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How do you design a method/class that should support cancellation of the operation?

I realized that I never do that in a consistent manner and I want to change that.

Some of the things I have used:

  • a boolean property on the class IsCancelled that I synchronize internally. sometimes I have a CanCancel property if the operation cannot be canceled at any given time
  • pass a Func< bool > delegate that I repeatedly call to see if the operation has been canceled.
  • terminate the thread manually - although this is definitely bad practise

How do you normally do that?

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3 Answers 3

I'd prefer to use the IsCancelled property idea. Your background thread method can check it at the appropriate times, do any cleanup as needed, and terminate the operation. If you're using a callback method when the thread finishes, it's easy to check the property and see if it's valid or not. I've used framework worker thread classes that used this strategy in the past, and it's worked well.

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did you ever implement this for a single method, instead of a class? The thing with the IsCancelled is that I keep reimplementing that in every class I need it. would be good to have a single implementation for this kind of thing. –  Patrick Klug Jan 16 '09 at 2:30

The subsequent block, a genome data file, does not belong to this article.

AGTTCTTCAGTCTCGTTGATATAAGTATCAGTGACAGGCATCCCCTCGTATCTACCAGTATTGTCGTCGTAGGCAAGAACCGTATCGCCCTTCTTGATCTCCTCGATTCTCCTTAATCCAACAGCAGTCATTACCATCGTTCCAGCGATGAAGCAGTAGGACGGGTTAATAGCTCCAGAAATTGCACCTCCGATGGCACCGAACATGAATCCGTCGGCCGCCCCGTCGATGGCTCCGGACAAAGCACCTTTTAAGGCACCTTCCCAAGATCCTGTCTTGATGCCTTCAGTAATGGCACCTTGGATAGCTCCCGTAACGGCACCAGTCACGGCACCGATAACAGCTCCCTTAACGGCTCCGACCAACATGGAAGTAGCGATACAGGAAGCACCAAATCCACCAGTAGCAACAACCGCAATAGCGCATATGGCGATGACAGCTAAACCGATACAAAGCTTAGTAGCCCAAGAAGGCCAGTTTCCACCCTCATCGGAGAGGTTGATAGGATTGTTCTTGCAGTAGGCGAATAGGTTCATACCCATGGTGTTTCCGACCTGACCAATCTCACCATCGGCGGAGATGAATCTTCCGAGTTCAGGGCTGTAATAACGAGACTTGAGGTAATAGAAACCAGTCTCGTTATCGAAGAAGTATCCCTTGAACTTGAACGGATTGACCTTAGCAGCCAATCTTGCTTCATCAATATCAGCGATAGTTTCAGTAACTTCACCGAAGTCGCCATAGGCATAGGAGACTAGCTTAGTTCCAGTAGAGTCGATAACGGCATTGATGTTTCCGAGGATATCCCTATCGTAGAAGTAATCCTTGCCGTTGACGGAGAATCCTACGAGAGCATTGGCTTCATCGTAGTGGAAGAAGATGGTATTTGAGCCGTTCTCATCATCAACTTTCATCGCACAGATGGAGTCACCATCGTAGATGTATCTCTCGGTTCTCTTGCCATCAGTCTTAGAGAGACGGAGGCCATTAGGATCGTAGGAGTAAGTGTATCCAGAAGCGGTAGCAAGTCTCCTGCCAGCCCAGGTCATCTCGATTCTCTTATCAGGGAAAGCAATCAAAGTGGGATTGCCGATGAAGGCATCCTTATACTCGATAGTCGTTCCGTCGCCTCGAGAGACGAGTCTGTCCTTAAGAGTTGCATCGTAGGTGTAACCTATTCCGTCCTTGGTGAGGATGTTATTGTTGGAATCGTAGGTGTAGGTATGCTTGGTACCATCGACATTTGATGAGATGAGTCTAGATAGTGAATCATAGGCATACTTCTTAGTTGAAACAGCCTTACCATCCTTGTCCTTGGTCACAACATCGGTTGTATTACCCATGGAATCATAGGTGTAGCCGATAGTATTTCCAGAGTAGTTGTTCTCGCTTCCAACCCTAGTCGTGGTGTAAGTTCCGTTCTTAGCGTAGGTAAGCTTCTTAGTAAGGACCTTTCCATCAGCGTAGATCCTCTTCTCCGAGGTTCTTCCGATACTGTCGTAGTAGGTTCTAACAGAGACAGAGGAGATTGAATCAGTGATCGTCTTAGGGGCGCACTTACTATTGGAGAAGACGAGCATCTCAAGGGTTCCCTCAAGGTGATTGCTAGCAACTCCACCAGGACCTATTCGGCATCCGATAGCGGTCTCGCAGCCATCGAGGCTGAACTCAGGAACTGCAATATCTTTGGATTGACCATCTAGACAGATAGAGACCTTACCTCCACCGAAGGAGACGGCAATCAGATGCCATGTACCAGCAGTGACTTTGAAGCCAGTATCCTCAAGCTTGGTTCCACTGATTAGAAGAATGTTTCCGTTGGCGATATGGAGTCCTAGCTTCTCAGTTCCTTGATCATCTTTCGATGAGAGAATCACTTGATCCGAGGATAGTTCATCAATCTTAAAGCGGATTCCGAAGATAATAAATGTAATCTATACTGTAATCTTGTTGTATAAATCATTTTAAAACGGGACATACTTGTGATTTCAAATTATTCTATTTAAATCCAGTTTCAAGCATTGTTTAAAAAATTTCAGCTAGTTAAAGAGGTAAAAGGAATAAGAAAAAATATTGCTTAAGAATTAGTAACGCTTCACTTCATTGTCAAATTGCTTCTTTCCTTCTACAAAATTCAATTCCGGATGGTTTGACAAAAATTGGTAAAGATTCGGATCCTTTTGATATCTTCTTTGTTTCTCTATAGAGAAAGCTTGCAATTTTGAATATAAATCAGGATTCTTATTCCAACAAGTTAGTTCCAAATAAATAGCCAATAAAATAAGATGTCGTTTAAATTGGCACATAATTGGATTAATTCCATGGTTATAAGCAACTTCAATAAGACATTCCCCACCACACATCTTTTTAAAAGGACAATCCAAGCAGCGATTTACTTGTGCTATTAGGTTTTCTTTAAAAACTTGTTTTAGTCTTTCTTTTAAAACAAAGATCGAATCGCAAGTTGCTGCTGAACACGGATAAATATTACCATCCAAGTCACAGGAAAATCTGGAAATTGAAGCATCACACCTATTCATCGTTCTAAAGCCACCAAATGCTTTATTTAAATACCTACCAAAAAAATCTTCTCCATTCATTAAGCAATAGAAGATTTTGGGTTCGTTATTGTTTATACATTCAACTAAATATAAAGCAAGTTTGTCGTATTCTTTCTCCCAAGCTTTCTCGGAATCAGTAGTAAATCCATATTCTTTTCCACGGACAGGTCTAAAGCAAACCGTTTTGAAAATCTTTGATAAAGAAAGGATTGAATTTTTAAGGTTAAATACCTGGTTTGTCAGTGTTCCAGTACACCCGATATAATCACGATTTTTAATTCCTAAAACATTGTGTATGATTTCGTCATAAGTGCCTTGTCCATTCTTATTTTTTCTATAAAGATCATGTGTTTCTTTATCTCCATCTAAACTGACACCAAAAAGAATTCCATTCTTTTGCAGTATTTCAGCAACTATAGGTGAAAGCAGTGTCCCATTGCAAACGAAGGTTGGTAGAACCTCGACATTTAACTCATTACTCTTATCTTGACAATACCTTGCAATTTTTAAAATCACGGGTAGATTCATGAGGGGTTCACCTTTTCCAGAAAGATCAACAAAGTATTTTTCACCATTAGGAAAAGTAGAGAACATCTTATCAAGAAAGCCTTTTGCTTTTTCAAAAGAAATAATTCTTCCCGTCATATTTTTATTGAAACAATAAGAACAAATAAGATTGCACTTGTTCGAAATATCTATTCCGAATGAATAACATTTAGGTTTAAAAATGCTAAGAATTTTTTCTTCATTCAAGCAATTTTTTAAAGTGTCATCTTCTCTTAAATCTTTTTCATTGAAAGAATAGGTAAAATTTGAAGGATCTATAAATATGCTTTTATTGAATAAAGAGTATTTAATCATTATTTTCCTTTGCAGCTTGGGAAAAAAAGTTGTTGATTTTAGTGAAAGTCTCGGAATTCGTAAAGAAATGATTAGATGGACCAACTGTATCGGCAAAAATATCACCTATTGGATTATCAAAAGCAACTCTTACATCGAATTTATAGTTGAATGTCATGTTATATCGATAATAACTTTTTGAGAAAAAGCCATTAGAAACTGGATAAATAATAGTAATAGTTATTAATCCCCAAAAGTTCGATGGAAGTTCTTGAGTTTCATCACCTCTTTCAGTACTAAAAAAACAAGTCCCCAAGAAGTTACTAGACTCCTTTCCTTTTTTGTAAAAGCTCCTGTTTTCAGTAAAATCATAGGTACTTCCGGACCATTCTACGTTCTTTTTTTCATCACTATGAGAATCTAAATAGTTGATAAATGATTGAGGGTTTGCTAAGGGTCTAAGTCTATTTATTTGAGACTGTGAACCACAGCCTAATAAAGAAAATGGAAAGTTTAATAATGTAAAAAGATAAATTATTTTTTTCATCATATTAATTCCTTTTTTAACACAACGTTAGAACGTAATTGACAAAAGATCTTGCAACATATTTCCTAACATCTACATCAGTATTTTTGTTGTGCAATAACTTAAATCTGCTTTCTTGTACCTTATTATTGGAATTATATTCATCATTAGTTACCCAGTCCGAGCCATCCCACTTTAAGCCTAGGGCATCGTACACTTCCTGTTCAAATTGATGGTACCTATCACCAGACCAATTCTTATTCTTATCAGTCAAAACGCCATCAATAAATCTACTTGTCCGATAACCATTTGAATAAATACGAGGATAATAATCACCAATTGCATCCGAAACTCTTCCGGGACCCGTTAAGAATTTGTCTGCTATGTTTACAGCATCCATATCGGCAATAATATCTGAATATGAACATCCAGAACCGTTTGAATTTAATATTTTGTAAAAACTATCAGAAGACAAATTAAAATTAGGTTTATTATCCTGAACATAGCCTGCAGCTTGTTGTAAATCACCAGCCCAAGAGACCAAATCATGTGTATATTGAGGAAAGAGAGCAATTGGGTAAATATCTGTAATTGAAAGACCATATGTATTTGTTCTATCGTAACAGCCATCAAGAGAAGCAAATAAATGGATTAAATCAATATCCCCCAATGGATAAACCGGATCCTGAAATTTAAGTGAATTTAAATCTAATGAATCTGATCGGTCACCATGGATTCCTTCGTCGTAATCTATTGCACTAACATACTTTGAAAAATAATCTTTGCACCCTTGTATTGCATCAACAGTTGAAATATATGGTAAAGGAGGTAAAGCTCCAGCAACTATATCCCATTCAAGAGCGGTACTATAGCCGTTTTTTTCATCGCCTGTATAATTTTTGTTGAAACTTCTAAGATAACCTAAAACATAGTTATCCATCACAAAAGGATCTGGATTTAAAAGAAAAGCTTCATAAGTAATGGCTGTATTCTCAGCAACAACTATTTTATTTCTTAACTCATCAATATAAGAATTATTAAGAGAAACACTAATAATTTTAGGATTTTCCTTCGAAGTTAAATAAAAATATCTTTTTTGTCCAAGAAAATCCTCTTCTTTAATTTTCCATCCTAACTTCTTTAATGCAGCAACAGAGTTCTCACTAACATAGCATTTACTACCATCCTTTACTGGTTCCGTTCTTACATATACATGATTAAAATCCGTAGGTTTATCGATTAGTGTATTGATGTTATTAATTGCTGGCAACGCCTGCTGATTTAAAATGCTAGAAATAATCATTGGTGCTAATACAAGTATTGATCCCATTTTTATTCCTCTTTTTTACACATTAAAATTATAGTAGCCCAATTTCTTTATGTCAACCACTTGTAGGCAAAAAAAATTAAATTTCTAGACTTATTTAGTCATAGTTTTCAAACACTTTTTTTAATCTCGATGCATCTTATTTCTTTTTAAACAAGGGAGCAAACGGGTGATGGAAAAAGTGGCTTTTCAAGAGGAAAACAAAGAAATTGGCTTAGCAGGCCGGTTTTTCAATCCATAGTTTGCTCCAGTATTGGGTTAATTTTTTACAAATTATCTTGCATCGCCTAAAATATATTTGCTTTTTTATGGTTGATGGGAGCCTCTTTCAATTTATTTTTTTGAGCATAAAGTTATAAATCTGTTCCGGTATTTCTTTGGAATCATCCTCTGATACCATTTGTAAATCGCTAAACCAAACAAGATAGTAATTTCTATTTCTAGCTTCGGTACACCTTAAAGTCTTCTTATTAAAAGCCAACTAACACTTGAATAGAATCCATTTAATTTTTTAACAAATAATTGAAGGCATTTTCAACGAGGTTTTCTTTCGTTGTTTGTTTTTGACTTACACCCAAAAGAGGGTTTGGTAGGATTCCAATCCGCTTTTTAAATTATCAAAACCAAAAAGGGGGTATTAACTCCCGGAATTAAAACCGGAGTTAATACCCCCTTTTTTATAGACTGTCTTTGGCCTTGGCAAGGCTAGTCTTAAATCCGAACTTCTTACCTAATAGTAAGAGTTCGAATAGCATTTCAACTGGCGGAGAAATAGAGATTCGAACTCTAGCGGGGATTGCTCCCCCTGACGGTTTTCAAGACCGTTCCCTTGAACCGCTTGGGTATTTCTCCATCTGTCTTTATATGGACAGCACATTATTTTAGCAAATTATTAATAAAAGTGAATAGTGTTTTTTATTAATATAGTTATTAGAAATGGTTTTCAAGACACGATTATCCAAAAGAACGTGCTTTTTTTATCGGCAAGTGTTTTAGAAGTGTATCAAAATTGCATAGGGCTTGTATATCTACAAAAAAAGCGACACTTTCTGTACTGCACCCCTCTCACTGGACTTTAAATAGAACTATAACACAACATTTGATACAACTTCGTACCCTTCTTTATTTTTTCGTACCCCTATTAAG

Go back to the use case: what is the behavior you're trying to provide? If you have an asynchronous operation that you want to cancel, then you probably can best implement a method that lets you notify the other threadt via a flag or a semaphore. Sending a signal is a nice method to get it's attention, although I haven't looked into C#'s handling of signals. If you need to be able to cancel and undo, the Command pattern comes in handy.

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I would go for the CancellationTokenSource and using its associated CancellationToken as a means for signalling cancellation. This is new in .Net Framework v4.

The concept is that the CancellationTokenSource simply calls Cancel and your code can share CancellationTokens on which you regular inspect the IsCancellationRequested property in it. This should especially be the case in tight loops or longer running operations, so as to allow your code to stop in a timely fashion.

The added bonus is that even blocked threads blocked due to a wait on a SemaphoreSlim, ManualResetEventSlim can be signalled to gracefully exit, since these classes accept a CancellationToken in their Wait method in .Net Framework v4

For example have a look at: ManualResetEventSlim.Wait that has overloads accepting a CancellationToken.

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